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The Shocked and the Saved

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  1. Introduction
  2. The only treason that remained
  3. The Palestine struggle and the constant feuding between Northern Ireland and Ireland
  4. The original conspirators
    1. Their reluctance to be responsible for the deaths of innocents
  5. The panic in the Parliament and the royal family
  6. The second element of the Gunpowder Plot
  7. Cocnlusion

World history is full of brutality. Wars and conquests, rapes and massacres; savage displays of the primitive monster man has always been and always will be. Yet more disgusting than any military operation is the mutilation of religion in the face of political gain. Murderers claiming religious vindication, men and women cleansing themselves of blame in so-called acts of faith and holy bloodshed. The Gunpowder Plot of 1605, while narrowly averted, was simply another violent solution to the oppression of English Catholics that had steadily worsened throughout the reign of Queen Elizabeth I. The optimism of the new Scottish ruler was evident in his attempts to satisfy both the Catholic and Protestant populations of his new sovereignty. ?I will never allow in my conscience that the blood of any man shall be shed for diversity of opinions in religion,? wrote King James I in an early letter to Robert Cecil (Fraser 38). But the desire for religious supremacy loosely disguised as the desire for religious tolerance is not so easily satisfied by words and empty promises, and the stupidity of King James nearly cost him his life and lives of Parliament. The engineers of the Gunpowder Plot earned their infamy as the first modern terrorists. However, defining terrorism is a subjective process, and the question remains: was the Gunpowder Plot an act of terrorism or a justified act of desperation? Four centuries of debate have proven the former. The Gunpowder Plot seeped into historical texts not only as the first terrorist act of its kind, but as a defining example of terrorism and the difficulty of assigning such a label.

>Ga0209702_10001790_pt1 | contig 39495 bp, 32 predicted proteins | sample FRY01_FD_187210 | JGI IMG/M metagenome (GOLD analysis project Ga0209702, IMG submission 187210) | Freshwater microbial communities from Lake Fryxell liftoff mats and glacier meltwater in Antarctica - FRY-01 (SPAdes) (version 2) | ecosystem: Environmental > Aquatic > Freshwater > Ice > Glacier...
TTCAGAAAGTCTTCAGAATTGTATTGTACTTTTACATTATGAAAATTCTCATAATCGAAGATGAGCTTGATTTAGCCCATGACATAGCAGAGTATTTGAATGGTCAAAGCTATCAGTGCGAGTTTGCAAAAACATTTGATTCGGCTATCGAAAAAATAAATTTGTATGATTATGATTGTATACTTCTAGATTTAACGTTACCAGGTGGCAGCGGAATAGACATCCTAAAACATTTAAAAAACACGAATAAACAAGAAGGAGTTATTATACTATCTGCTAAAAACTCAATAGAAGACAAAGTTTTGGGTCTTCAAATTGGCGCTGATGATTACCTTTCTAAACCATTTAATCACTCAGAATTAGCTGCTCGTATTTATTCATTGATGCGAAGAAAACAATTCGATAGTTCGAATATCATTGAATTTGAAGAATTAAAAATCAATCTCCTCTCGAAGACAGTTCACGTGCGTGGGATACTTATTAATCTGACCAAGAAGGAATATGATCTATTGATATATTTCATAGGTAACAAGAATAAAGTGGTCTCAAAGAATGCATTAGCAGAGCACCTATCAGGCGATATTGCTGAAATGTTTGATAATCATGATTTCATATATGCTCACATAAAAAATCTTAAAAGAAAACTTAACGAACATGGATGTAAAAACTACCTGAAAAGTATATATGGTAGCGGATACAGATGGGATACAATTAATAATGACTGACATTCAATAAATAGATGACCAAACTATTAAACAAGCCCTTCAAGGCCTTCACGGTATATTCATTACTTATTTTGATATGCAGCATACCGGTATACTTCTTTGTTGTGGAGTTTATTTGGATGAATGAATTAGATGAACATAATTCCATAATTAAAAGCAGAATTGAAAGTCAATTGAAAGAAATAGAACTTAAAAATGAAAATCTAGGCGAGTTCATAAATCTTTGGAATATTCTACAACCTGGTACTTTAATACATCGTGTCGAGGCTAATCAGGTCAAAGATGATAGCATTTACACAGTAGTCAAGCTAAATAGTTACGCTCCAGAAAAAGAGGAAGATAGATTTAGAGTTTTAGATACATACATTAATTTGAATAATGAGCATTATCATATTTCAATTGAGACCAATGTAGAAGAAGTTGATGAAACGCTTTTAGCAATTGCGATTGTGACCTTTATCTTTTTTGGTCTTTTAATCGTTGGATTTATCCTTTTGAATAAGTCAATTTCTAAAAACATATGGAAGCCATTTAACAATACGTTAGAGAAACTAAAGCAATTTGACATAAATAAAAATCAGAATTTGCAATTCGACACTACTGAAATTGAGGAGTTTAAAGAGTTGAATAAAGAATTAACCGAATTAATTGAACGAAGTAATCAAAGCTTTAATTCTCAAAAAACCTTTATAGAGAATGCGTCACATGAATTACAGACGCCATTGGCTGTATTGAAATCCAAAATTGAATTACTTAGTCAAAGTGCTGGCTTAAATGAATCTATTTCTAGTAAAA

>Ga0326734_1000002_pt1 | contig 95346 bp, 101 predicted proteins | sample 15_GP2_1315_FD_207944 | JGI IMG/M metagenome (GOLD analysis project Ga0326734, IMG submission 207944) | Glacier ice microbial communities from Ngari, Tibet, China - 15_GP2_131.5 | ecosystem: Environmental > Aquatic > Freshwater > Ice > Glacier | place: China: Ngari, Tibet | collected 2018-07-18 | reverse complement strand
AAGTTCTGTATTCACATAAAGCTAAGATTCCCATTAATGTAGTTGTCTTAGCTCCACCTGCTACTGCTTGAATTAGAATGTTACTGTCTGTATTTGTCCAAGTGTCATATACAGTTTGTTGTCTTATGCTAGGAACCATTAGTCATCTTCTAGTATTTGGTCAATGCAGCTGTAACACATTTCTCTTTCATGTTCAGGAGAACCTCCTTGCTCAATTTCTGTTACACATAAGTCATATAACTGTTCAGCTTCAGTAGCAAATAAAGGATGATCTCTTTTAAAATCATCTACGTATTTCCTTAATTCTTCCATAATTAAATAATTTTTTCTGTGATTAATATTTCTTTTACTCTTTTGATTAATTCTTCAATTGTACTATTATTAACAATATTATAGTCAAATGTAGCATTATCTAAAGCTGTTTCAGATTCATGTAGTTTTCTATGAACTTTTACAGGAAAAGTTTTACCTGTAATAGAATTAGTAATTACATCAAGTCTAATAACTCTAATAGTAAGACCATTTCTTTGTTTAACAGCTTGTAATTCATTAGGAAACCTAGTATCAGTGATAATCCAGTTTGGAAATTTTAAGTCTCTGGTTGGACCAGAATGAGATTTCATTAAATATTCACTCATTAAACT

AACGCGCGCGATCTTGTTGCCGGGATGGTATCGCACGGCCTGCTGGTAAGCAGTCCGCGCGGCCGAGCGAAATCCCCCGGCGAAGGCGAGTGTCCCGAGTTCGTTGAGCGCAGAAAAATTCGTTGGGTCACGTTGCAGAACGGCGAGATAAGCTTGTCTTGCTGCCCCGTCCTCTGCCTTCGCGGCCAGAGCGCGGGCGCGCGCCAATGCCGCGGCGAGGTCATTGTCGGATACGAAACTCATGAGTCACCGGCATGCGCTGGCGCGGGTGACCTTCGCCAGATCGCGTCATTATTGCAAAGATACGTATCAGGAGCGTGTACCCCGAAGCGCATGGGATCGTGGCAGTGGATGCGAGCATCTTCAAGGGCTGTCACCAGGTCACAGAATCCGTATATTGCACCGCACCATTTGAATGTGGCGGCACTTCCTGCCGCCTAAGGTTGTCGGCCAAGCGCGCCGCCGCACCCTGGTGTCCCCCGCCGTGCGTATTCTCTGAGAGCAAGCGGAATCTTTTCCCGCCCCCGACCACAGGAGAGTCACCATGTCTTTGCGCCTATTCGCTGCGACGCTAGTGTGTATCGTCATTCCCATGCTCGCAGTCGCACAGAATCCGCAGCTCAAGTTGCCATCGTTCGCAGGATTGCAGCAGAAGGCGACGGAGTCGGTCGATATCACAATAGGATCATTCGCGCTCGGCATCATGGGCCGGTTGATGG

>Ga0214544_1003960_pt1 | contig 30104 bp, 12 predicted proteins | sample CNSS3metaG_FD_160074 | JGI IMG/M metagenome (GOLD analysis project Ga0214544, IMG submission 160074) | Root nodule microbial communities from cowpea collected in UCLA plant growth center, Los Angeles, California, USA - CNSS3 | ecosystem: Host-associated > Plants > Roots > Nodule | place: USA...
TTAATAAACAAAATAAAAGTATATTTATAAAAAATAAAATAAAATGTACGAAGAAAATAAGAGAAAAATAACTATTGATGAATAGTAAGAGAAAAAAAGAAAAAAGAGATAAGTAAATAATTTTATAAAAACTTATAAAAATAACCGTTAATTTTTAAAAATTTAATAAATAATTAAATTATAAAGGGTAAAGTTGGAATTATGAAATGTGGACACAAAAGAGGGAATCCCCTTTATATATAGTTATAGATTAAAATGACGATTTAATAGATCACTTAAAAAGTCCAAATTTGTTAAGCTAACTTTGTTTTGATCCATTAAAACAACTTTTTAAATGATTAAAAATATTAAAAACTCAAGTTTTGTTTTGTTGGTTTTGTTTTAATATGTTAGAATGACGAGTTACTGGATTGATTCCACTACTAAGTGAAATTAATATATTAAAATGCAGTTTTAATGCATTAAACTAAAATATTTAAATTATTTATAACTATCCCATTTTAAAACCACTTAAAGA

[...] ?Double effect? was based around the duel nature, both good and bad, of any specific action. There were . three conditions which had to be fulfilled for the double- effect principle to operate. First of all, the good effect had to be disproportionalitely important compared to the bad effect; secondly, the bad effect had to be involuntary, rather than in any way desired; thirdly, both good and bad effects had to be so closely linked as to be brought about more or less simultaneously. [...]


[...] They did not have to pull the trigger; their consciences were spared the guilt of directly inflicting pain and agony on a fellow human being face to face. More importantly, the use of fire and explosion eliminated any hope for pity. There could be no last minute change of heart. A victim had no hope of pleading with his killer, no hope of earning forgiveness. A victim could not escape, and had no means of defense. The psychological desperation of awaiting an unavoidable death is the truest definition of terrorism, an idea the conspirators found only just after years of Catholic persecution. [...]


[...] England would sympathize with the papists; Parliament and King James I would be forgotten in the dawn of a new revolution. Yet was Parliament to lose their lives in the name of legislation? Jesuits had been banned from England, but was the royal family to be banned into the next life? The conspirators alone saw the Gunpowder Plot to be an equal trade, death in the name of political equality. The only sympathy they earned from both their contemporaries and from generations of historians for years to come was for their naivety. [...]

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